Given this associated morbidity, Walker et al.1 asked whether percutaneous transiliac-transsacral screw fixation could offer some benefit in the treatment of sacral fragility fractures. The authors present a retrospective review of 41 elderly patients who were admitted with sacral fragility fractures. All patients first received a trial of nonoperative management, which included analgesia and physical therapy-guided mobilization. If patients were unable to appropriately ambulate secondary to pain, they were offered surgery. Sixteen patients elected surgery, which consisted of transiliac-transsacral screw fixation of the posterior pelvic ring.
After surgery, the operative group reported greater reductions in pain than the nonoperative cohort, and they were more likely to be discharged directly home from the hospital (75% versus 20%). Furthermore, at the time of discharge, 100% of the surgical patients were able to ambulate with physical therapy, compared to only 72% of the nonoperative group. No surgical complications occurred, and the average total surgical time was only 34 minutes.
Sacral fragility fractures can result in significant pain and disability in an already frail population. While these fractures are typically managed conservatively, this study suggests that some patients may benefit from surgical intervention. Percutaneous transiliac-transsacral screw fixation is a relatively low-risk procedure (at least in the normomorphic sacrum). And if a single screw can reduce pain, improve function, and more quickly return geriatric patients to their baseline level of independence, then the risk-benefit calculus would favor surgery, unless specific contraindications are present.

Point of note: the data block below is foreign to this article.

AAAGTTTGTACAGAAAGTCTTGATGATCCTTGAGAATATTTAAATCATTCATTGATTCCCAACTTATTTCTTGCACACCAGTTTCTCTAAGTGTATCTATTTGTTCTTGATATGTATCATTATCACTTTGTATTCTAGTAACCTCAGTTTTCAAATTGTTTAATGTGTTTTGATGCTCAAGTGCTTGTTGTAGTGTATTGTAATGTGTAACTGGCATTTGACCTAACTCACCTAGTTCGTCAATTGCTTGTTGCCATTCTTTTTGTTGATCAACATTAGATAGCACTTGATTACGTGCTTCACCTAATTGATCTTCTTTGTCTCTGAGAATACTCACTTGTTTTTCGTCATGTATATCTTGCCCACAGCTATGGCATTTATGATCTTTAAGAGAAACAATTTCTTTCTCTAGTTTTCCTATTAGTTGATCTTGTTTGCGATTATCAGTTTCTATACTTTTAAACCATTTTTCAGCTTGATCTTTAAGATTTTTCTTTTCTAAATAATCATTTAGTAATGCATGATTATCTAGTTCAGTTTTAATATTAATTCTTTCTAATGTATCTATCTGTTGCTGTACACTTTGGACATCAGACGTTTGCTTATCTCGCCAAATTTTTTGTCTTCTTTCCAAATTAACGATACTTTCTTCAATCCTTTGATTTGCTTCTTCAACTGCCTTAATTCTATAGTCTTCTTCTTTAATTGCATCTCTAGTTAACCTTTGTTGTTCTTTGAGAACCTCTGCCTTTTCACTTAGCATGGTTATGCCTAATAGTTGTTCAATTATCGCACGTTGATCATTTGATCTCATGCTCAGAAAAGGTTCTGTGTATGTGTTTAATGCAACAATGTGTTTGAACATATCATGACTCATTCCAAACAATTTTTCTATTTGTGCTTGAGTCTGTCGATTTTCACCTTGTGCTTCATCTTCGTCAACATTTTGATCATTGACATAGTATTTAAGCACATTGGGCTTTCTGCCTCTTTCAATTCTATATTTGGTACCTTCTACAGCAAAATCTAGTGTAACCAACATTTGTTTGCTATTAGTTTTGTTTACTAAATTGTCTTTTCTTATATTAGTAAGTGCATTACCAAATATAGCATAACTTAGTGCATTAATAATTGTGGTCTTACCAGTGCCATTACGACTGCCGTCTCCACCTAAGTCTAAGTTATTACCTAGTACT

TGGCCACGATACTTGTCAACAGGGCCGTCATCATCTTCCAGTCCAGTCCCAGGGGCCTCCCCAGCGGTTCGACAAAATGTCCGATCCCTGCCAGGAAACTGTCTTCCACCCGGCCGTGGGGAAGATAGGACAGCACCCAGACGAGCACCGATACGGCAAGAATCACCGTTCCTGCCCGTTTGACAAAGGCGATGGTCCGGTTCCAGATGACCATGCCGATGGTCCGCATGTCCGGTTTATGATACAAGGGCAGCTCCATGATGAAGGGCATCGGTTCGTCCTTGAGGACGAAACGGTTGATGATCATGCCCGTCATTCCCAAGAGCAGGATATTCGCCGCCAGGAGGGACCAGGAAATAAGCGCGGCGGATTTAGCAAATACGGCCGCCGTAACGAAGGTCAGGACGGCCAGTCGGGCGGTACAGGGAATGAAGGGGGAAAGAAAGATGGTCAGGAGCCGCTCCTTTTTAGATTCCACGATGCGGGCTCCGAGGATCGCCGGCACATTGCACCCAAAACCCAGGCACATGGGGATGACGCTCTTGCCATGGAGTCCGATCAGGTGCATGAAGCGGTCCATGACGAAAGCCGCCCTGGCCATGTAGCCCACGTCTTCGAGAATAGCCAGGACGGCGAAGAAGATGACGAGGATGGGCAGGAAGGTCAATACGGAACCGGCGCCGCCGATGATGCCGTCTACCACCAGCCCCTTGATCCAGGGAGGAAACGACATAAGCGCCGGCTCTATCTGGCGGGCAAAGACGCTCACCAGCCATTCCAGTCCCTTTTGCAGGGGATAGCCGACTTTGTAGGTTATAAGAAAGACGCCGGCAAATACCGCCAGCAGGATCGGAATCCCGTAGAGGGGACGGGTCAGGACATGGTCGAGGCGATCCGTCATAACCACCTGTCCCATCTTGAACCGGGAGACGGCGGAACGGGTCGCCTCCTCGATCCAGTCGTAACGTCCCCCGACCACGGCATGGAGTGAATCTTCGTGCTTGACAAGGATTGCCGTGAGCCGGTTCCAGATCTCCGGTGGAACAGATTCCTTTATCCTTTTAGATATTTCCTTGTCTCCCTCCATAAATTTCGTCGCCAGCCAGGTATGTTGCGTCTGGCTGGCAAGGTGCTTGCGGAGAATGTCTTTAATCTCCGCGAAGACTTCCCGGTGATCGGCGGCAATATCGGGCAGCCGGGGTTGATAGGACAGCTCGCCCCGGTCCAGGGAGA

While this study is not powerful enough to rewrite treatment protocols, it does give credence to considering surgical fixation for sacral fragility fractures in those who still struggle after a trial of conservative management, and it makes a strong argument for further investigation.
Matthew Herring, MD is a fellow in orthopaedic trauma at the University of California, San Francisco and a member of the JBJS Social Media Advisory Board.